After a tortuous 20-year-long excavation, a mysterious ancient skeleton is starting to give up its secrets about human evolution.
The first of a raft of papers about ‘Little Foot’ suggests that the fossil is a female who showed some of the earliest signs of human-like bipedal walking around 3.67 million years ago. She may also belong to a distinct species that most researchers haven’t previously recognized.
“It’s almost a miracle it’s come out intact,” says Robin Crompton, a musculoskeletal biologist at the University of Liverpool, UK, who has collaborated with the research team that excavated the skeleton.
As well echoing the mythical ‘Bigfoot’, the nickname Little Foot comes from the small size of the foot bones that were among the first parts of the skeleton to be discovered.
The first signs that there was an invaluable hominin specimen up for grabs came in 1994. Ronald Clarke, a palaeoanthropologist at the University of the Witwatersrand (Wits University) in Johannesburg, South Africa, was rifling through boxes of fossils at a field laboratory at the Sterkfontein caves, about 40 kilometres northwest of Johannesburg. He realized that a handful of small bones in the collection belonged to an early hominin.
He established that the bones were those of a species of Australopithecus — ape-like hominins that were present in Africa between about 4 million and 2 million years ago, before the human genus Homo rose to dominance1.
Clarke and his colleagues then found many more bones embedded in a matrix of solid rock deep in the Sterkfontein caves. They began carefully excavating Little Foot, piece by fragile piece, using hammers and chisels, followed by precision tools. The entire process took them almost 20 years.
“The fossilized bone is actually softer than the matrix,’ says Crompton. “It’s been an absolute devil to get it out.”
A near-complete puzzle
By late last year, Clarke’s team had successfully removed enough bones to reconstruct more than 90% of the skeleton, and the specimen was unveiled to the world. No other Australopithecus fossil comes close to that level of completeness. For comparison, the most famous Australopithecus — Lucy — is around 40% complete.
On 29 November, Clarke’s team, posted two papers on Little Foot to the bioRxiv preprint server — one on the age of the specimen2, the other on the limbs and locomotion3. On 4 December, the researchers posted a third, on the skull and on the potential relationship to a known hominin species4. The team posted a fourth paper5, this time focusing on the arms and an injury Little Foot received during her life, on 5 December.
Further papers, on the hand, teeth and inner ear, are expected in the near future, says Crompton. Most will ultimately appear in a special edition of the Journal of Human Evolution.
The bioRxiv papers crystallize ideas that emerged in earlier publications about the age of the fossil. They also cover some new ground, suggesting that Little Foot was an adult female and stood about 130 centimetres tall — just 10 centimetres shorter than the average woman in some modern-human populations. “Little Foot was quite big,” says Crompton.
The paper covering limbs and locomotion3 reveals that Little Foot’s legs are longer than her arms, similar to modern humans, making her the oldest hominin for which we can be sure of that feature, says Crompton. This means that Little Foot was better adapted to walking upright on the ground than many other australopiths, at least some of which seem to have spent more time moving through trees.
A species first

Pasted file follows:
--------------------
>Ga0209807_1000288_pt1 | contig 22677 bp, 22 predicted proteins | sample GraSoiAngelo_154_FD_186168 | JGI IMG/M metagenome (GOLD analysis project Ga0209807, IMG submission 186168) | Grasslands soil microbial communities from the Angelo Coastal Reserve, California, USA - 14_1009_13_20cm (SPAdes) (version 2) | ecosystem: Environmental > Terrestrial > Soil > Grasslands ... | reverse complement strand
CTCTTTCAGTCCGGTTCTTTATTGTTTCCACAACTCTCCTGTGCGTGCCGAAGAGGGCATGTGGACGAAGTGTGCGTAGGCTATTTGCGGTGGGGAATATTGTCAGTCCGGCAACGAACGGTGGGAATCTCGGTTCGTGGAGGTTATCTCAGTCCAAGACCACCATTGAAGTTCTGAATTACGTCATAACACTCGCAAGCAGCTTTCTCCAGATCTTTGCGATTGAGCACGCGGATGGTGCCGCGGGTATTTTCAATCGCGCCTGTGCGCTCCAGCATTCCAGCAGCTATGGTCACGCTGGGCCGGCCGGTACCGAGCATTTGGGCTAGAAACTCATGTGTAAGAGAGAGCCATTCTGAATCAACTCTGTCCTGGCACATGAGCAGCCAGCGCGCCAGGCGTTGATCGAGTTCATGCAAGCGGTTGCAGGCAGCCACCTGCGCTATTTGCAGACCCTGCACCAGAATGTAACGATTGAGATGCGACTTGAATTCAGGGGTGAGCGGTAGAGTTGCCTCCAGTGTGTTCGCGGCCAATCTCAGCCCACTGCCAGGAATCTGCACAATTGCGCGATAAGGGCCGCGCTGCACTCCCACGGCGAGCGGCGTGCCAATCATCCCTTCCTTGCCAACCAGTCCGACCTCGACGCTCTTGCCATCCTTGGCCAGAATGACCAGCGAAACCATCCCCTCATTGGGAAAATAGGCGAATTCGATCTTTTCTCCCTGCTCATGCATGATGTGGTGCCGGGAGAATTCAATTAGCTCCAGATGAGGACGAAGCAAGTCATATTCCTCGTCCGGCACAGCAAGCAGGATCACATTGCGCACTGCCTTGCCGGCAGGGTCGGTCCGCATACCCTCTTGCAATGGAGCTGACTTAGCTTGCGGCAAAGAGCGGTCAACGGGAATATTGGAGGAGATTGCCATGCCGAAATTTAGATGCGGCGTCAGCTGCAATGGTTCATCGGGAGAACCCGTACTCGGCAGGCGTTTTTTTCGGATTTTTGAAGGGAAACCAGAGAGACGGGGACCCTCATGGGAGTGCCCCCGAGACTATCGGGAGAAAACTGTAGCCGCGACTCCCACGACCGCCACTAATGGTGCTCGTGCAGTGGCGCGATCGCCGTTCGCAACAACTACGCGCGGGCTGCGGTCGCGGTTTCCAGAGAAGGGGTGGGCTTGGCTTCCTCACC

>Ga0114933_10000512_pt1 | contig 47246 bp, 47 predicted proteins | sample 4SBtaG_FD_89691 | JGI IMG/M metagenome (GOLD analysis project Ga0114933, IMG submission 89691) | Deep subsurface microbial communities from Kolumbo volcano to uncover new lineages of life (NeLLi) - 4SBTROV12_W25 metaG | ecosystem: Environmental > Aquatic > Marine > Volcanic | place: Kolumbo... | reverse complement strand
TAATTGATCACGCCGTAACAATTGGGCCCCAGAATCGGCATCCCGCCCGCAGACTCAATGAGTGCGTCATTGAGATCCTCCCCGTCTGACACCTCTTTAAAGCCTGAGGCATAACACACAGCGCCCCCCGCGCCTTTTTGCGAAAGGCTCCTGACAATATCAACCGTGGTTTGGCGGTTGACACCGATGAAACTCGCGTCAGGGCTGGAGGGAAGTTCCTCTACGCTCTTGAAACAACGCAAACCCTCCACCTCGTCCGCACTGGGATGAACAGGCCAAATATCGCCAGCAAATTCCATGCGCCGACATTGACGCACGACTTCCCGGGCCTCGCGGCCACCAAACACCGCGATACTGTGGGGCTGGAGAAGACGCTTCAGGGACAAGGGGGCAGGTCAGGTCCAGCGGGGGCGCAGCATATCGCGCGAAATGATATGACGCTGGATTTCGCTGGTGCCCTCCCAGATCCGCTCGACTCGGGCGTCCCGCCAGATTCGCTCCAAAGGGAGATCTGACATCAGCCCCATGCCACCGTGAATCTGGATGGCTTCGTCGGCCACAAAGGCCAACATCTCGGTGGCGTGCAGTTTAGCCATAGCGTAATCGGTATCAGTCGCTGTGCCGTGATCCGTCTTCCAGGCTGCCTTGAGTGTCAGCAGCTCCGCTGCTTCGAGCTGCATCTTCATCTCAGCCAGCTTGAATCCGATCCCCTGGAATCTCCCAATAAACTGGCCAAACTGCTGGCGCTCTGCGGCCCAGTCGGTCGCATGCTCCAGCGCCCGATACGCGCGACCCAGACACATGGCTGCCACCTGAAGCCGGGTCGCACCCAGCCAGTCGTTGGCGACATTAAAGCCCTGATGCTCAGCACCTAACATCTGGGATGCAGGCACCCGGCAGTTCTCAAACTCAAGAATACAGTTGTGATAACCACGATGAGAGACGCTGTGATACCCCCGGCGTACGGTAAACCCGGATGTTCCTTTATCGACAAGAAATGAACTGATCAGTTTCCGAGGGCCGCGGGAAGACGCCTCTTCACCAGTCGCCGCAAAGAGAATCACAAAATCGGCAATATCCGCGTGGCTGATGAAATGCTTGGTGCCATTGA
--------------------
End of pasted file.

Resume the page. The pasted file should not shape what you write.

Little Foot’s skull bones and teeth are so unusual that Clarke and his colleagues have categorized her as a distinct species4. They chose not to give this species a new name, but instead designate it as Australopithecus prometheus.
A. prometheus was suggested in 1948 on the basis of a skull fragment found roughly 250 kilometres north of Johannesburg6, but quickly fell out of fashion when researchers decided it was simply an unusual representative of an already recognized species, called A. africanus. Clarke doesn’t think that Little Foot belongs to A. africanus, and says the simplest option is to resurrect the name A. prometheus for Little Foot and a handful of similar fossils.
The preprint also suggests that A. prometheus is potentially an ancestor of a group of hominins called Paranthropus4, which co-existed with early Homo species for about a million years.
Lee Berger, an archaeologist also at Wits University who was not involved in the excavations, but is working on publications about Little Foot, disagrees with the decision to resurrect A. prometheus. In a paper that is scheduled to be published on 10 December in the American Journal of Physical Anthropology, Berger argues that the name A. prometheus was never properly defined.
He hasn’t yet decided whether Little Foot constitutes a distinct species — but if she does, Berger thinks a new name is needed.
Berger adds he is disappointed by the lack of solid information in the papers on the age and locomotion findings — he would have liked to have seen detailed measurements of the fossil bones, for instance. “There’s no data — there are almost no measurements of the fossils,” he says. Berger hopes to provide those data in his own publications — although he is still at an early stage of his analysis.
Crompton responds that the locomotion paper is essentially an overview that attempts to reconstruct how Little Foot moved by drawing on the solid data given in the other papers. More-detailed data can be found in the team’s other papers, he says.
Gabriele Macho, a biological anthropologist at the University of Oxford, UK, agrees that the locomotion paper is light on solid data, but notes that the team acknowledges that it is a work in progress.
She looks forward to see more-detailed papers in the future. “The positive thing is this skeleton is tremendously important,” she says. “No question about it.”
Nature 564, 169-170 (2018)